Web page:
CLOSE
Original image
National Geographic via YouTube

Musical Roads: 5 Places Where the Streets Sing

Original image
National Geographic via YouTube

You’re probably familiar with rumble strips, those grooves on roads that make a loud, obnoxious noise when a car crosses them. Shoulder and centerline strips are placed to alert drivers that they’re getting too close to the edge of their lanes, while transverse strips typically cross the entire road and are used to signal that drivers should slow down.

In most cases, rumble strips are anything but pleasant to the ear—but a few enterprising individuals realized that it doesn't have to be that way. In fact, varying the length and distance of the grooves can allow cars to create melodies on the road. Here a few places where you can find harmonious highways.

1. DENMARK

The road-as-an-instrument concept was invented in 1995 when two Danish artists came up with the “Asphaltophone,” raised pavement markers that are more closely related to Botts’ dots than rumble strips.

See it in action just after the 1:30 mark:

2. NEW MEXICO

Transportation officials in New Mexico hope that “America the Beautiful” will get cars to slow down on a section of historic Route 66 between Albuquerque and Tijeras. To hear the song at the proper speed and pitch, vehicles must strictly obey the posted speed limit of 45 mph. Drivers are unable to hear the song if they are going even a few miles under or over the limit.

3. CALIFORNIA

The only other musical road in the U.S. can be found in Lancaster, California, where a snippet of the "William Tell Overture” plays for drivers going 55 mph. (Sorry, Sammy Hagar.) The attraction was originally installed near a residential area, but citizens complained so much that the grooves were paved over just two weeks after they were installed. The city received hundreds of phone calls from people who missed The Lone Ranger theme song and eventually agreed to reinstall the strips in an industrial area where it wouldn’t bother residents. If you listen to the clip below and think, “Hmm, something is a little off here...” you’re absolutely right.

4. JAPAN

Japan embraced a number of singing streets after engineer Shizuo Shinoda accidentally scraped a road with a bulldozer and realized that the resulting grooves made interesting sounds. There are now several melody roads in Japan, including this one near Mt. Fuji.

5. SOUTH KOREA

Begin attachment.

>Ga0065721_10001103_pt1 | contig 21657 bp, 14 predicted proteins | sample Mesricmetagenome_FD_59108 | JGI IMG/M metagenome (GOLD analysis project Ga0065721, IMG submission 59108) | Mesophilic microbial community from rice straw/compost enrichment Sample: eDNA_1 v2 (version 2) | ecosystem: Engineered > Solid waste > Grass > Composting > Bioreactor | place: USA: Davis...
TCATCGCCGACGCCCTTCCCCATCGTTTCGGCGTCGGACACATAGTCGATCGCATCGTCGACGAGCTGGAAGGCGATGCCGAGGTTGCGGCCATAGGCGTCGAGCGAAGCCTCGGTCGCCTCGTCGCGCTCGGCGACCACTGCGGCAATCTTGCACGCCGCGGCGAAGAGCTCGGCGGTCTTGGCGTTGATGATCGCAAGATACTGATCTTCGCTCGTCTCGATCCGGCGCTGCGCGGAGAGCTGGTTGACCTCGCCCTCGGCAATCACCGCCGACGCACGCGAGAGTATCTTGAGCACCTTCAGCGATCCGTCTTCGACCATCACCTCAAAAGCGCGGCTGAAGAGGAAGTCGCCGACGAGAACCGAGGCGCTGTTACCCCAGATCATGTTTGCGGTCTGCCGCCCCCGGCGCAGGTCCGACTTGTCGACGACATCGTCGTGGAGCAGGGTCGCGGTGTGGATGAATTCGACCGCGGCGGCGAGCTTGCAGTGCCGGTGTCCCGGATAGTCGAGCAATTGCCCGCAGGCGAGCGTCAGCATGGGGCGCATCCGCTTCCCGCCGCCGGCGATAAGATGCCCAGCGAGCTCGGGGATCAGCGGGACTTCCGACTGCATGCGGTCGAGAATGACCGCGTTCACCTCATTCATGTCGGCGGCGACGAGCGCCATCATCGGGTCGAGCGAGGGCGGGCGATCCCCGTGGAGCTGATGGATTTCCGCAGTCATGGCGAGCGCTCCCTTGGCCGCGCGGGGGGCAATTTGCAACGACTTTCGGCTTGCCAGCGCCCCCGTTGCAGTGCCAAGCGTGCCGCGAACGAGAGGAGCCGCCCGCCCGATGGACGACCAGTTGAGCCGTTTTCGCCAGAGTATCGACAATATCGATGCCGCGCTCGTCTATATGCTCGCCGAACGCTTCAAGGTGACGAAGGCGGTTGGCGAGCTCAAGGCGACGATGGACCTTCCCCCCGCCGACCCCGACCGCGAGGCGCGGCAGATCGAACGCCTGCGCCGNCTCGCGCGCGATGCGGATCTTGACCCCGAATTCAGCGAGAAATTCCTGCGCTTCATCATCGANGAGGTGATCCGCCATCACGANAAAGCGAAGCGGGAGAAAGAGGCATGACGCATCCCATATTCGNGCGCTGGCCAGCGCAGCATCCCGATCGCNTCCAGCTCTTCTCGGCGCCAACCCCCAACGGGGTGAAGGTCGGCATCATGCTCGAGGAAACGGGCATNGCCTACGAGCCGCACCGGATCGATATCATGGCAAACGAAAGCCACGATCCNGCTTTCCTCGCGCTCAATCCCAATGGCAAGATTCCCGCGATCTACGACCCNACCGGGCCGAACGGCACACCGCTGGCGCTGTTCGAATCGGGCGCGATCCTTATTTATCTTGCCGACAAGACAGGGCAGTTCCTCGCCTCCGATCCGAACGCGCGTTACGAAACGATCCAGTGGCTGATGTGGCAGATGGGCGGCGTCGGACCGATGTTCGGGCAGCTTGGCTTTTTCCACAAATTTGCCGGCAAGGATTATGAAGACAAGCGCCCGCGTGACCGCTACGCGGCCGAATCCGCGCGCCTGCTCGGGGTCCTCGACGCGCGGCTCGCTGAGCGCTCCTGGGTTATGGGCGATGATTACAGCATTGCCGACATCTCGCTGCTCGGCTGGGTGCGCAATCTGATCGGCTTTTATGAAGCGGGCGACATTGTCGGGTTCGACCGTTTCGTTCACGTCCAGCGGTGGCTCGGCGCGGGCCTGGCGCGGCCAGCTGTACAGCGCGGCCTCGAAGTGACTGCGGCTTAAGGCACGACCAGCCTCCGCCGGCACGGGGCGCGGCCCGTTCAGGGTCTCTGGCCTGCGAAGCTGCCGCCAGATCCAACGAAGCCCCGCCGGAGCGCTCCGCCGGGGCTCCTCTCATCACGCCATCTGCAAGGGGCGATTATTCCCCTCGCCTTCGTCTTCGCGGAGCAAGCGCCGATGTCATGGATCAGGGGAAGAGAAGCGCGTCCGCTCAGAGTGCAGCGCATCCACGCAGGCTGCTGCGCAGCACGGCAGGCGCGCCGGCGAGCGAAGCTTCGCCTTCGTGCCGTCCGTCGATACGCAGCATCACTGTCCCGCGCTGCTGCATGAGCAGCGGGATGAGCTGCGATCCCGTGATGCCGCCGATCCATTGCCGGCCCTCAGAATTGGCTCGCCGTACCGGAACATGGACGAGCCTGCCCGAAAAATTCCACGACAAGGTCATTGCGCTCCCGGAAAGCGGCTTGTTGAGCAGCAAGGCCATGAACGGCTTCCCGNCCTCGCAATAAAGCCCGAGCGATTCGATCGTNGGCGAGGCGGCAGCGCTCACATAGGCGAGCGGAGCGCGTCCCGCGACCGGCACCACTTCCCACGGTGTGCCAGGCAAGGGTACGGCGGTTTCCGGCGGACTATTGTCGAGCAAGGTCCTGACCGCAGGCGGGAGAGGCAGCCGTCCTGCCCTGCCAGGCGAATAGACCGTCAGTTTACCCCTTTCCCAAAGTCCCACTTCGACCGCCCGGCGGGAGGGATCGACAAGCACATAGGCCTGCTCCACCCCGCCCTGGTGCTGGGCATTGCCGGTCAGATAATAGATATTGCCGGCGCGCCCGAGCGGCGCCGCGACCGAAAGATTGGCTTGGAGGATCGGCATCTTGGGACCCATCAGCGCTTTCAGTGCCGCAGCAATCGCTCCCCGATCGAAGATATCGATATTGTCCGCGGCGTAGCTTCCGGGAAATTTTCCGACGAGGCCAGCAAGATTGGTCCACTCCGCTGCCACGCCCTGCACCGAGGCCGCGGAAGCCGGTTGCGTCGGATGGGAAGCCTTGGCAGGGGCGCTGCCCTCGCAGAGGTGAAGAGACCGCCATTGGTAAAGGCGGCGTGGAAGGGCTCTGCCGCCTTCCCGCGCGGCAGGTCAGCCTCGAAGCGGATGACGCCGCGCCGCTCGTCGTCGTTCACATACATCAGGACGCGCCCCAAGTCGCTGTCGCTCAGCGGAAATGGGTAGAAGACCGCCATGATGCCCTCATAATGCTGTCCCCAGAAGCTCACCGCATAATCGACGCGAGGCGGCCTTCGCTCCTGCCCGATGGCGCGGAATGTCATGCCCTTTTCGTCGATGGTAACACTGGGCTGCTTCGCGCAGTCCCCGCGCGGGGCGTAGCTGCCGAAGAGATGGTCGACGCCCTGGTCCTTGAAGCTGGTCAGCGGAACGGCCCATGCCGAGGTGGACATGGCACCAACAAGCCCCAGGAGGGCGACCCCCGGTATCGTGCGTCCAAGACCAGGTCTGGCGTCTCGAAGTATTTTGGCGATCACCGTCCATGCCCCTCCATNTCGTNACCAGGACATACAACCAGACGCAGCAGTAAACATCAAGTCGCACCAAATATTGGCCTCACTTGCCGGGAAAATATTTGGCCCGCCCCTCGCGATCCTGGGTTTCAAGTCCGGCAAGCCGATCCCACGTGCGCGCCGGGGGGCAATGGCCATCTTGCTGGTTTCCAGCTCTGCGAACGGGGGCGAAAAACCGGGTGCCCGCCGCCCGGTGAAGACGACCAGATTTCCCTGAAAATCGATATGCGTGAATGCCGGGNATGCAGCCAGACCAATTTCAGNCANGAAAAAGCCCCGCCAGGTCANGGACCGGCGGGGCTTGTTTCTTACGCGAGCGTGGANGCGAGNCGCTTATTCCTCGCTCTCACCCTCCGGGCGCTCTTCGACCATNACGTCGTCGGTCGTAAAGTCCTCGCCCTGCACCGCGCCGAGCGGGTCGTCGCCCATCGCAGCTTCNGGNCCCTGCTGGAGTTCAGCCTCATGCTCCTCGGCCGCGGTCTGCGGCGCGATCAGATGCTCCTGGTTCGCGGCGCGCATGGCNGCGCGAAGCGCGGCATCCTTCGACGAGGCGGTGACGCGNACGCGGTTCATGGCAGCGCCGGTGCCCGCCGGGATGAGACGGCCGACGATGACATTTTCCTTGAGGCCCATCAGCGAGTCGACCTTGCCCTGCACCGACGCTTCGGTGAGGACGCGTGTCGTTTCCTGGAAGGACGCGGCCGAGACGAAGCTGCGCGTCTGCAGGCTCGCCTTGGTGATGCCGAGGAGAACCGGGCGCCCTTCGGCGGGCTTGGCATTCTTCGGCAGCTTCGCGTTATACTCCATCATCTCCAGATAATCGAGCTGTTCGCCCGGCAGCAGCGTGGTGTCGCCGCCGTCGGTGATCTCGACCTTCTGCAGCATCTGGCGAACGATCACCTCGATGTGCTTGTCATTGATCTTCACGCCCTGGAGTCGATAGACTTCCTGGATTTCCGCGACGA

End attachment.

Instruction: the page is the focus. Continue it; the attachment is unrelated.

Nearly 70 percent of highway accidents in South Korea are caused by distracted or dozing drivers, so the Korean Highway Corp. has installed musical grooves in particularly dangerous stretches of road in an attempt to get motorists to pay attention. Here’s one of the songs, which you’ll recognize as a slightly off-tune version of “Mary Had a Little Lamb.”

Original image
iStock
China Launches Crowdfunding Campaign to Restore the Great Wall
Original image
iStock

The Great Wall of China has been standing proudly for thousands of years—but now, it needs your help. CNN reports that the wall has fallen into disrepair and the China Foundation for Cultural Heritage Conservation has launched an online crowdfunding campaign to raise money for restorations.

Stretching 13,000 miles across northern China, the Great Wall was built in stages starting from the third century BCE and reaching completion in the 16th century. To some degree, though, it’s always been under construction. For centuries, individuals and organizations have periodically repaired and rebuilt damaged sections. However, the crowdfunding campaign marks the first time the internet has gotten involved in the preservation of the ancient icon. The China Foundation for Cultural Heritage Conservation is trying to raise $1.6 million (11 million yuan) to restore the wall, and has so far raised $45,000 (or 300,000 yuan).

Fundraising coordinator Dong Yaohui tells the BBC that, although the Chinese government provides some funds for wall repairs, it’s not enough to fix all of the damage: "By pooling the contribution of every single individual, however small it is, we will be able to form a great wall to protect the Great Wall," he said.

[h/t CNN]

Know of something you think we should cover? Email us at tips@mentalfloss.com.

Original image
YouTube // Deep Look
These Glowing Worms Mimic Shining Stars
Original image
YouTube // Deep Look

The glow worms of New Zealand's Waitomo caves produce light, mimicking the starry night sky. Using sticky goop, they catch moths and other flying creatures unfortunate enough to flutter into the "starry" cavern. Beautiful and icky in equal parts, this Deep Look video takes you inside the cave, and up close with these worms. Enjoy:

There's also a nice write-up with animated GIFs if you're not in the mood for video. Want more glow worms? Check out this beautiful timelapse in a similar cave, or our list of 19 Places You Won't Believe Exist topped by—you guessed it—New Zealand's Glowworm Caves!

SECTIONS

arrow
LIVE SMARTER
More from mental floss studios